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I'm using polyglossia to switch between languages in my documents and fontspec to define various fonts. The combination gives me the following problem.

An MWE:

\documentclass{article}
\usepackage{polyglossia}
\setmainlanguage{english}
\setotherlanguage{dutch}
\usepackage{fontspec}
\newfontfamily\mono{Latin Modern Mono}[Scale=2] % scaled for visibility
\begin{document}
foo\mono bar foo\textdutch{bar}
\end{document}

Result:

enter image description here

Why isn't the second "bar" typeset in the current font family (\mono)? Is this due to a feature in polyglossia that supports different fonts for different languages? If so, how do I redefine \text<language> so that it uses the current font, or: How do I detect the current font and then activate it within \text<language>{<here>}? Or am I plainly doing something wrong?

Update: Answered by Ulrike Fischer, see below, but I have a persistent problem and a solution:

Another not-so-MWE to illustrate what I'm doing wrong.

\documentclass[]{memoir}

\usepackage{polyglossia}
\setmainlanguage{english}
\setotherlanguage{dutch}
\newcommand*\dutchfont{} % the solution to the first problem, thanks to Ulrike Fischer

\usepackage{fontspec}
\newfontfamily\titlefont{Latin Modern Mono}[Scale=2] % scaled for visibility

\renewcommand*{\maketitlehooka}{\titlefont} % this hook executes just before \thetitle is printed

\title{fo\textdutch{ob}ar}

\begin{document}

\sffamily % <=== disable this and the thanks have the desired font
% \fontfamily\sfdefault\selectfont % this works correctly
\maketitle

\end{document}

It causes the same incorrect font selection when the language is changed. In this MWE, the text foobar is in english and in a font selected with \titlefont, but the -ob- in the middle is in dutch. This language change results in a font change as well if \sffamily (and probably any other \..family command) has been called before the text. I used \sffamily before \maketitle to typeset the various title page elements in sans serif. Any text containing another font than default and language changes reverts to the default sans serif font, based on my experience. Using \fontfamily\sfdefault\selectfont instead of \sffamily does work without problems. Why is the use of \sffamily incorrect here?

  • In order to support different fonts for different languages (as a font might not have support for an alphabet), polyglossia applies \<language>font if defined or else \normalfont. There's obviously space for improvement here. – egreg Mar 24 '15 at 21:09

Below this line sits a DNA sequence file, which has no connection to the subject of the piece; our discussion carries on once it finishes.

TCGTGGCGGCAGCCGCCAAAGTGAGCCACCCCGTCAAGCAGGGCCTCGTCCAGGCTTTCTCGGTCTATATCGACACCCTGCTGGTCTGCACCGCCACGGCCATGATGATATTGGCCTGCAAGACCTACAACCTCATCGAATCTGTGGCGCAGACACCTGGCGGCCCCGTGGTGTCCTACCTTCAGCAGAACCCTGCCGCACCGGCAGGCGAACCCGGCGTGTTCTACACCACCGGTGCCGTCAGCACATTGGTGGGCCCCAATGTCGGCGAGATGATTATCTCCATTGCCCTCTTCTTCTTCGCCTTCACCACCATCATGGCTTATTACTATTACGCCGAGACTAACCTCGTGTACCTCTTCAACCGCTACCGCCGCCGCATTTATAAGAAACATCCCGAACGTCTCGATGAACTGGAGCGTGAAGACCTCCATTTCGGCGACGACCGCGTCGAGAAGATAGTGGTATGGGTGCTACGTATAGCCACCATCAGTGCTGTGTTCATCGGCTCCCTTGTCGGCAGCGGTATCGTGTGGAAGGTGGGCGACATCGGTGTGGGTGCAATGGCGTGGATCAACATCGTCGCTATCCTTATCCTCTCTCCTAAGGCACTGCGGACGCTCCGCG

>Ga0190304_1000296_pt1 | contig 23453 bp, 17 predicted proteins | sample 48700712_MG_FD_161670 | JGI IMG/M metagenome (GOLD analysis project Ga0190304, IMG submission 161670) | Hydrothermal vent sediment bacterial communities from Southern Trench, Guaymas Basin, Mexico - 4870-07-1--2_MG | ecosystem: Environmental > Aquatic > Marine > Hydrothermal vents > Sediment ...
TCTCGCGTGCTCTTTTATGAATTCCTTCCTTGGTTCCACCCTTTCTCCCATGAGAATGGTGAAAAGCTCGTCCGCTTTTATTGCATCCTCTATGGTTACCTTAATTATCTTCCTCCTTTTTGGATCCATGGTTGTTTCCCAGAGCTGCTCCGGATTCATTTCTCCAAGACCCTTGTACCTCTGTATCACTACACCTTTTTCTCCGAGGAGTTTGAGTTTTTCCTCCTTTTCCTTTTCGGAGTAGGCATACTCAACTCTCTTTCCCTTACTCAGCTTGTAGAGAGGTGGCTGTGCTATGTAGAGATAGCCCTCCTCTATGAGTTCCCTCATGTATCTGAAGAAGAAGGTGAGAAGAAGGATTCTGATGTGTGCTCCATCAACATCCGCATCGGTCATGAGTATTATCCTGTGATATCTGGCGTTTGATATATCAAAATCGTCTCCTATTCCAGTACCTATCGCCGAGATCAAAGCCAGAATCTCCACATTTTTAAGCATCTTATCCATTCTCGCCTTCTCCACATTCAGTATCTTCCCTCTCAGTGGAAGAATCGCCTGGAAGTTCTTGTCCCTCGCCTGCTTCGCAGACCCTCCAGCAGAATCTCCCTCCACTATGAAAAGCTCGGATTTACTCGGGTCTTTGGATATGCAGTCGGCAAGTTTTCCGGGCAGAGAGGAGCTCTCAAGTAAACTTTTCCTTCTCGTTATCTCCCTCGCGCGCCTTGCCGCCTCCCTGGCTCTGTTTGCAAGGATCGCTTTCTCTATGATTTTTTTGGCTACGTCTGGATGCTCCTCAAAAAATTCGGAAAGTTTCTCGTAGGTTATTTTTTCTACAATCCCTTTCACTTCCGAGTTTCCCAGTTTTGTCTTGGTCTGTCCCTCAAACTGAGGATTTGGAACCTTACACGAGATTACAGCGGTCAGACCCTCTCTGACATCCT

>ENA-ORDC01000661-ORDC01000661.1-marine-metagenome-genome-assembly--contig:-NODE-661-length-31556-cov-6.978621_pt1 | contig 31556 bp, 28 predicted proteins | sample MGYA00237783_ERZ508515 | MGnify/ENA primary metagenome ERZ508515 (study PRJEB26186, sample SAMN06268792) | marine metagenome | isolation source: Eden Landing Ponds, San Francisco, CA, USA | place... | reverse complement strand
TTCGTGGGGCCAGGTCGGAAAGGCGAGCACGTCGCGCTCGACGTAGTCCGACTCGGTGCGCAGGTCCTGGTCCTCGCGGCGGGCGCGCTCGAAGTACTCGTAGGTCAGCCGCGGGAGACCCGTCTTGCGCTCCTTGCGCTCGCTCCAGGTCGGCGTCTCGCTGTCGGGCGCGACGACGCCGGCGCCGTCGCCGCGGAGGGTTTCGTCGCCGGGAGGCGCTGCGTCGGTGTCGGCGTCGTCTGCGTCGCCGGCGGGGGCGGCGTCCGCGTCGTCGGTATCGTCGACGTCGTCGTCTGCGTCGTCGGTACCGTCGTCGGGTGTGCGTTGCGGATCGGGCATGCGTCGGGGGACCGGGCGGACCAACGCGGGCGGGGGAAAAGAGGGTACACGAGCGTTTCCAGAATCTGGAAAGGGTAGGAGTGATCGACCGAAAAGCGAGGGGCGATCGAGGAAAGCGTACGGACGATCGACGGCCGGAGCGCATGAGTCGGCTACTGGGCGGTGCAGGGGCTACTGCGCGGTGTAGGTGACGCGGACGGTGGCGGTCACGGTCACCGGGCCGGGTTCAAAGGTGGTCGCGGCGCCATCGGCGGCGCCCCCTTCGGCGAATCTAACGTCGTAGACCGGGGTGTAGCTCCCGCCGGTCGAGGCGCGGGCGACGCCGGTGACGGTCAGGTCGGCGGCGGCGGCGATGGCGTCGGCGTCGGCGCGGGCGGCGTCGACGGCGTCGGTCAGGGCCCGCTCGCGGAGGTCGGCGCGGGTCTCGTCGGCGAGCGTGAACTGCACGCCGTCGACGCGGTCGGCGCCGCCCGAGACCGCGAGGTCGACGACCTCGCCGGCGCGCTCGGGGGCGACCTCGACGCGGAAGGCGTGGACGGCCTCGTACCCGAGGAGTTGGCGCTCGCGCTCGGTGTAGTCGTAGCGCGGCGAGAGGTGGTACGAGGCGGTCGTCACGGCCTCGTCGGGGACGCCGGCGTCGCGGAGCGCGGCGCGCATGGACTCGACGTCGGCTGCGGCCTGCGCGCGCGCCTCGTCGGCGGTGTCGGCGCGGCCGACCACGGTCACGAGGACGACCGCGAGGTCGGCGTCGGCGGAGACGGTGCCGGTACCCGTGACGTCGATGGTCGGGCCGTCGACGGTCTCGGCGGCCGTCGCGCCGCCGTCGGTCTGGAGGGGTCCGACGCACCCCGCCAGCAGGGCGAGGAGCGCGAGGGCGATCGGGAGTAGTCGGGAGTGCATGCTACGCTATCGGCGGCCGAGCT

• @egreg - What I suspected... Is it possible to easily define \<language>font to always be the current font as soon at it is used? I know the fonts I use are compatible with the languages I use. IMHO there should be a package or language option in polyglossia that disables the font resetting. E.g.: \newfontfamily\<language>font{\font} – Erik Mar 24 '15 at 21:15
  • Er, no! If the current font is \cyrillicfont you don't want that switching to Dutch keeps it. – egreg Mar 24 '15 at 21:16
  • @egreg - I know that should not happen! But I know the fonts I use in my document are compatible with the languages I use, so polyglossia should act dumb in my case and use the current font. – Erik Mar 24 '15 at 21:20
  • 1
    The macros don't just change the font family, but also set the necessary attributes; for example, Romanian and Turkish need activation of the corresponding language tags. – egreg Mar 24 '15 at 21:28
5

You can add a definition for \dutchfont:

\documentclass{article}
\usepackage{polyglossia}
\setmainlanguage{english}
\setotherlanguage{dutch}
\newcommand\dutchfont{}
\usepackage{fontspec}
\newfontfamily\mono{Latin Modern Mono}[Scale=2] % scaled for visibility
\begin{document}
foo\mono bar foo\textdutch{bar}
\end{document}

But I would prefer babel over polyglossia.

Edit

Regarding the second example: polyglossia redefines \sffamily to store the "familytype":

 \csgappto{sffamily }{\def\familytype{sf}}

and it uses this familytype to decide if and to which fontfamily it should switch at language boundaries. It is imho difficult to disable this system and polyglossia only knows three standard font families. Also there is no concept of "scriptfamilies", so one can't disable font switches between english and dutch but preserve them between dutch and cyrillic.

The general rules for fonts that should survive language boundaries are: Use the standard families and the standard commands like \bfseries or \large and not settings in fontspec options like [Scale=2]:

\documentclass[]{memoir}
\usepackage{polyglossia}
\setmainlanguage{english}
\setotherlanguage{dutch}

\usepackage{fontspec}
\newcommand\titlefont{\sffamily\Huge} % scaled for visibility

\renewcommand*{\maketitlehooka}{\titlefont} % 

\title{fo\textdutch{ob}ar}

\begin{document}

\sffamily 
\maketitle

\end{document}

If you want to use a special font somewhere one could probably hide it as a special variant in one of the standard families to fool polyglossia.

  • Ah, so this does select the empty \dutchfont everytime, so it doesn't change the font at all? I hadn't thought of not-defining \<lang>font... – Erik Mar 24 '15 at 21:34
  • I still have the problem from my original question, despite your solution. I'm still trying to find out how I can reproduce it with an MWE, but my document is already quite complex, unfortunately. – Erik Mar 24 '15 at 22:56
  • I've updated the question with a more advanced MWE that illustrates my persiting problem. – Erik Mar 25 '15 at 0:01
  • 1
    @Erik: I have edited the answer. – Ulrike Fischer Mar 25 '15 at 9:51

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